Anyway all this was done and the permission letter I presumed, after we returned it to the council, was sent to the stone mason. Once again a long wait. I enquired what was happening and the stone mason replied with the bill and a photograph of the ‘new’ grave. It looked very nice, indeed was very nice, only one teeny weeny problem, she was on the wrong grave. I can hear her giggling now – not. Actually, her ashes weren’t on the grave because we still had them. So that was a bit of luck. I had expected the stone mason to contact us when all was ready and we would scatter the ashes and then put the new stones on top somehow but the photo showed the stones already in place, on the wrong grave, yes, but in place. The grave had been nicely tidied up as agreed, somebody is going to get a (pleasant?) surprise when they next visit their loved one. The photo is above, looks nice doesn’t it and here’s where it gets really weird. If you look closely ( I didn’t because the photo came through on my phone and apart from a vague sense of unease – I don’t remember my father’s grave looking quite like that – that I only identified as such at a later stage, I couldn’t see the detail, in fact it was only after Mrs Summerhouse enlarged the image on her phone that the awful truth was revealed, you will begin to understand the mistake. The name on the grave is Galvin. This person died in 1963, ten years almost to the day after my father and he was 45, same age as my father. Weird or what. So close but, as they say, no cigar. So I called the stone mason and said it looks lovely but she’s on the wrong grave. He wasn’t quite as apologetic as I thought he might be, probably happens all the time, oh, you want her moving, but it looks so nice where she is. But he promised me he would move her to the right grave. So that’s nice I thought. See below.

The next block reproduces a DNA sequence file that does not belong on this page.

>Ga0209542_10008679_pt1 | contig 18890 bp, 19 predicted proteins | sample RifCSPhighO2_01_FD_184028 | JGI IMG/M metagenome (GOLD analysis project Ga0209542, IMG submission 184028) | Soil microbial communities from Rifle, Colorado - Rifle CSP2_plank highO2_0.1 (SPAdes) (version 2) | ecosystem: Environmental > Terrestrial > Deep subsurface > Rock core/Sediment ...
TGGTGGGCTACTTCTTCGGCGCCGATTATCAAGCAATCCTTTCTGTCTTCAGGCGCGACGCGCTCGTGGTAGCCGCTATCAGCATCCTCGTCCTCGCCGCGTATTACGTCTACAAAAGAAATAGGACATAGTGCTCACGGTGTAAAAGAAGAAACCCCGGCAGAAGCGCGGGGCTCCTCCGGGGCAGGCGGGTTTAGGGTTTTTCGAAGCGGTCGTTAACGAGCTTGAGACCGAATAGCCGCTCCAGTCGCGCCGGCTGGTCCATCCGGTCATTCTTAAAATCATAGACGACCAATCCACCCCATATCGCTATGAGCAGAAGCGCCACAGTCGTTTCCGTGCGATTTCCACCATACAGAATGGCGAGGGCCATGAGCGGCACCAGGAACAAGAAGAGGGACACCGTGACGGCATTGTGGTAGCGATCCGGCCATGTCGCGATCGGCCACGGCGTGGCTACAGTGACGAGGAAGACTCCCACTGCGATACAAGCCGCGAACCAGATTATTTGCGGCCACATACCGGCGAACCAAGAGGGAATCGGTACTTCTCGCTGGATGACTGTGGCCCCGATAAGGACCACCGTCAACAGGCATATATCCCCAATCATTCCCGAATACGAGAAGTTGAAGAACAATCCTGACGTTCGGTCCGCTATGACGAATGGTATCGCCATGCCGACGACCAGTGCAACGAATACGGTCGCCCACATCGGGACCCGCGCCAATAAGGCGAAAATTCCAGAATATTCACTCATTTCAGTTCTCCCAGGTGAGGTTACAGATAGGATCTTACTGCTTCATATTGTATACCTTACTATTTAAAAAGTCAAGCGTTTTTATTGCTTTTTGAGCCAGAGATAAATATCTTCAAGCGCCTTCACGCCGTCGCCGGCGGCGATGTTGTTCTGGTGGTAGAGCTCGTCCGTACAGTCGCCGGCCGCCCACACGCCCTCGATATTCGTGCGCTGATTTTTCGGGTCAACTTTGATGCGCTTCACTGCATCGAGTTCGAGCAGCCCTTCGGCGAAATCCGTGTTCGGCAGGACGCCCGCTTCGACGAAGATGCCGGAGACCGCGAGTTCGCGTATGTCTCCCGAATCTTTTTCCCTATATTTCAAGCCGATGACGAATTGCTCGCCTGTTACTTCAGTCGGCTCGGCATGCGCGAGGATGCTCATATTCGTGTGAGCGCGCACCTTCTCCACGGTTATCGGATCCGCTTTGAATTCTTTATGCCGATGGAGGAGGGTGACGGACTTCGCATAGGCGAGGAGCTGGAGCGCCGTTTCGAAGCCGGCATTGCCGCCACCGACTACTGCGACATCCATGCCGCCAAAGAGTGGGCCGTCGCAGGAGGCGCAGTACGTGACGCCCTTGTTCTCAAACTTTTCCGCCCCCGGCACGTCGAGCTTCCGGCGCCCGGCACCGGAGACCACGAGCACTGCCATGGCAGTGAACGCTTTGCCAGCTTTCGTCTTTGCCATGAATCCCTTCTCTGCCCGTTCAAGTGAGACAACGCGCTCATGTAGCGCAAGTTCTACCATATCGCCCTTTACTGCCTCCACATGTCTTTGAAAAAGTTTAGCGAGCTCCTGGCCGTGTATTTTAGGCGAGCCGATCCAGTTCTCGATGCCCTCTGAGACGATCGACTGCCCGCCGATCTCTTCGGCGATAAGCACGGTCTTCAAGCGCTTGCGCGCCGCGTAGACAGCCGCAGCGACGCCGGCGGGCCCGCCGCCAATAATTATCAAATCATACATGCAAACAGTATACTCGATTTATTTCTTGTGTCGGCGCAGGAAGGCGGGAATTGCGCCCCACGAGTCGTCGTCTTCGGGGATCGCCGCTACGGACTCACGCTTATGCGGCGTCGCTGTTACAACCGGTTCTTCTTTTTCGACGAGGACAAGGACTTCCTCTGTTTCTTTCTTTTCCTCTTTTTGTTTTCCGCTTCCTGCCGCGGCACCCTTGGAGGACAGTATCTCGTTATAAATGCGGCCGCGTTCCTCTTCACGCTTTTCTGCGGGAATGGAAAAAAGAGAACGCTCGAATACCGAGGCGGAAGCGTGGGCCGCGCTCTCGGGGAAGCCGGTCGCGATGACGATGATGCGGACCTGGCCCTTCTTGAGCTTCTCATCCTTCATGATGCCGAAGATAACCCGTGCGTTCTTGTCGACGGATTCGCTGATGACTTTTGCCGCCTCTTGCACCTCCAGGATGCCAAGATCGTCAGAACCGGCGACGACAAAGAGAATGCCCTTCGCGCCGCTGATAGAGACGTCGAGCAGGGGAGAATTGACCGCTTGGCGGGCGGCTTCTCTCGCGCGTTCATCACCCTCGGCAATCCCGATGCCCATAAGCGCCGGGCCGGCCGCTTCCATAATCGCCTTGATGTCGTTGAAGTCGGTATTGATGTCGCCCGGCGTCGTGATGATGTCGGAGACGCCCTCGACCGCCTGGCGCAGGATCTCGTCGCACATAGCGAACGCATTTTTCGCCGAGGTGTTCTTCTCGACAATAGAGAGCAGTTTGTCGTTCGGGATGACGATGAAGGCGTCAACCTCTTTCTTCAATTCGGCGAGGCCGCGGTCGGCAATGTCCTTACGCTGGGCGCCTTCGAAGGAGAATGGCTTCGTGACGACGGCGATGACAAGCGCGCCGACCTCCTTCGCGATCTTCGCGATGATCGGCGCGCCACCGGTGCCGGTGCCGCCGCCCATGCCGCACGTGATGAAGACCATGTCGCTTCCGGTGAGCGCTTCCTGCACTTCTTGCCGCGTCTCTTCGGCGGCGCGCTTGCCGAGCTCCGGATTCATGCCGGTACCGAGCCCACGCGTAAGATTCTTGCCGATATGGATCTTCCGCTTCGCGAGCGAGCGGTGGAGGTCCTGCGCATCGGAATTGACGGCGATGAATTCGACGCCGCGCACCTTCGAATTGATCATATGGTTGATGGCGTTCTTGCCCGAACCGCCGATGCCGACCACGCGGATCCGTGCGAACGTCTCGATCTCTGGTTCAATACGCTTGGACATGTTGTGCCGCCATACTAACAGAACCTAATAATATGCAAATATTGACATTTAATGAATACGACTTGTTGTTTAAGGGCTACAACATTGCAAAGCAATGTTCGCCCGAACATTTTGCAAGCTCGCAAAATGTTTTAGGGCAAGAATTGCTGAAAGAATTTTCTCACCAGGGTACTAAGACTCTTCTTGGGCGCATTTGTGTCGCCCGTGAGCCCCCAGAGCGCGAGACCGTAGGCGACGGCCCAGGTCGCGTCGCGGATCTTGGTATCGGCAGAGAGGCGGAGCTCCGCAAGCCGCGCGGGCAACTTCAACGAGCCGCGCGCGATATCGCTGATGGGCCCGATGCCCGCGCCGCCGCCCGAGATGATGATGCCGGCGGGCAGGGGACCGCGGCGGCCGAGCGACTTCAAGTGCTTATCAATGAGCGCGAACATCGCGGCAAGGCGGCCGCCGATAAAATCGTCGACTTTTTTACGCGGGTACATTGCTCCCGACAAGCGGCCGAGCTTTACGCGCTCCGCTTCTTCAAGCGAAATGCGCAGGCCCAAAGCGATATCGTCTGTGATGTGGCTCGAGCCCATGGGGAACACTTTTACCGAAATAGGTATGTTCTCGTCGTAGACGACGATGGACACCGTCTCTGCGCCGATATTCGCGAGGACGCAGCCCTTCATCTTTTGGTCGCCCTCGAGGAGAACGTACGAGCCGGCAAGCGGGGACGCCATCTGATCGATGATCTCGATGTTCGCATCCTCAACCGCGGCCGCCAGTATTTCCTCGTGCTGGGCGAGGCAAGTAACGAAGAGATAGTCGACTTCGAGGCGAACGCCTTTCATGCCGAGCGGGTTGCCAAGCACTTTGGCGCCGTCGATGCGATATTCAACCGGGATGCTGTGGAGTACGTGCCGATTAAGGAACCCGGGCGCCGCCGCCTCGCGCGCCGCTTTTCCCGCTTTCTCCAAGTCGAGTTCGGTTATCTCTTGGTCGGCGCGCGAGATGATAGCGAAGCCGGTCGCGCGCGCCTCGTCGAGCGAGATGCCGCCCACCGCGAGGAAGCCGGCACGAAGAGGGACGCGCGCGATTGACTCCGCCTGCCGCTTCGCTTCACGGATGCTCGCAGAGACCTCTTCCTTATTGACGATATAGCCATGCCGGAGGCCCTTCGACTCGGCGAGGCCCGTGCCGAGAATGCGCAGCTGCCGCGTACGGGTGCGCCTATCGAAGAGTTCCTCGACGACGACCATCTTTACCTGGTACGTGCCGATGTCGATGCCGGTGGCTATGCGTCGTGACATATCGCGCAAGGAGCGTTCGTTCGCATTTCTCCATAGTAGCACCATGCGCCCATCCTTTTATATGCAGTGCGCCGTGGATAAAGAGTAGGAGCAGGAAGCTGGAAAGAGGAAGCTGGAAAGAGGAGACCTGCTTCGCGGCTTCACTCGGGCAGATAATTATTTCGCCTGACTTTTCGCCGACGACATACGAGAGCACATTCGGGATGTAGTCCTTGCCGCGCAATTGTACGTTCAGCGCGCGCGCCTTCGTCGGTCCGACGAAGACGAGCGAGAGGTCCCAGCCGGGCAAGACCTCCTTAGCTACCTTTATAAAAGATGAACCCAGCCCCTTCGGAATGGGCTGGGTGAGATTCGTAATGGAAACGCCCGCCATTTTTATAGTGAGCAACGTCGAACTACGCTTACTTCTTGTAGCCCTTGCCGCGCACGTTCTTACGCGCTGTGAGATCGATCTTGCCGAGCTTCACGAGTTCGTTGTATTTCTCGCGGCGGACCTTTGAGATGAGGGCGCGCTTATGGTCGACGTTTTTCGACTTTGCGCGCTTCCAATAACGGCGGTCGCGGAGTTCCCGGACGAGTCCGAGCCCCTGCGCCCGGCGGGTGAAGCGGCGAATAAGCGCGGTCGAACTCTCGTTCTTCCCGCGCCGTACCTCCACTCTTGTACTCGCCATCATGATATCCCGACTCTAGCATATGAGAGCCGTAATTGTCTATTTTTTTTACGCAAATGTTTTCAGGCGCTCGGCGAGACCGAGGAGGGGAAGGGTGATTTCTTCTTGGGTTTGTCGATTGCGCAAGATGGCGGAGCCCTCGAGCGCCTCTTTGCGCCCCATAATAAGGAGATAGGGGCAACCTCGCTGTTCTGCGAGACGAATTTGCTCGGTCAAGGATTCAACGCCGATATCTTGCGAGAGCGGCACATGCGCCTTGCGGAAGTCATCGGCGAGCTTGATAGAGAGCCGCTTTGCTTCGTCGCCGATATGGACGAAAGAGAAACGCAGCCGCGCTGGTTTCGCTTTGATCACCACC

Through all this you have to bear in mind that the chances of finding another Galvin in Marlpool cemetery is between slim and no chance and Slim is out of town, as somebody once said. And now we have paid over £400, yes, I know it’s not about the money, and we still have her ashes. She’s still in the cereal cupboard. It also makes a bit of a nonsense of the words on the plaque (reunited) but that’s another story. We’re going to scatter most of the ashes on one of her favourite places in Derbyshire where she liked to walk – Dovedale probably. The irony is of course that we could have done that in the first place within a week or two of getting the ashes and saved ourselves a few bob to boot. Oh, how we laughed and we’re still laughing. And I know she will be too – not.
So welcome home, back to our steady retirement life. Oh, and the blower’s broke and the lawn-mower is on the blink so we’ll probably need a new one. Yes, welcome home indeed. Retirement is a wonderful thing.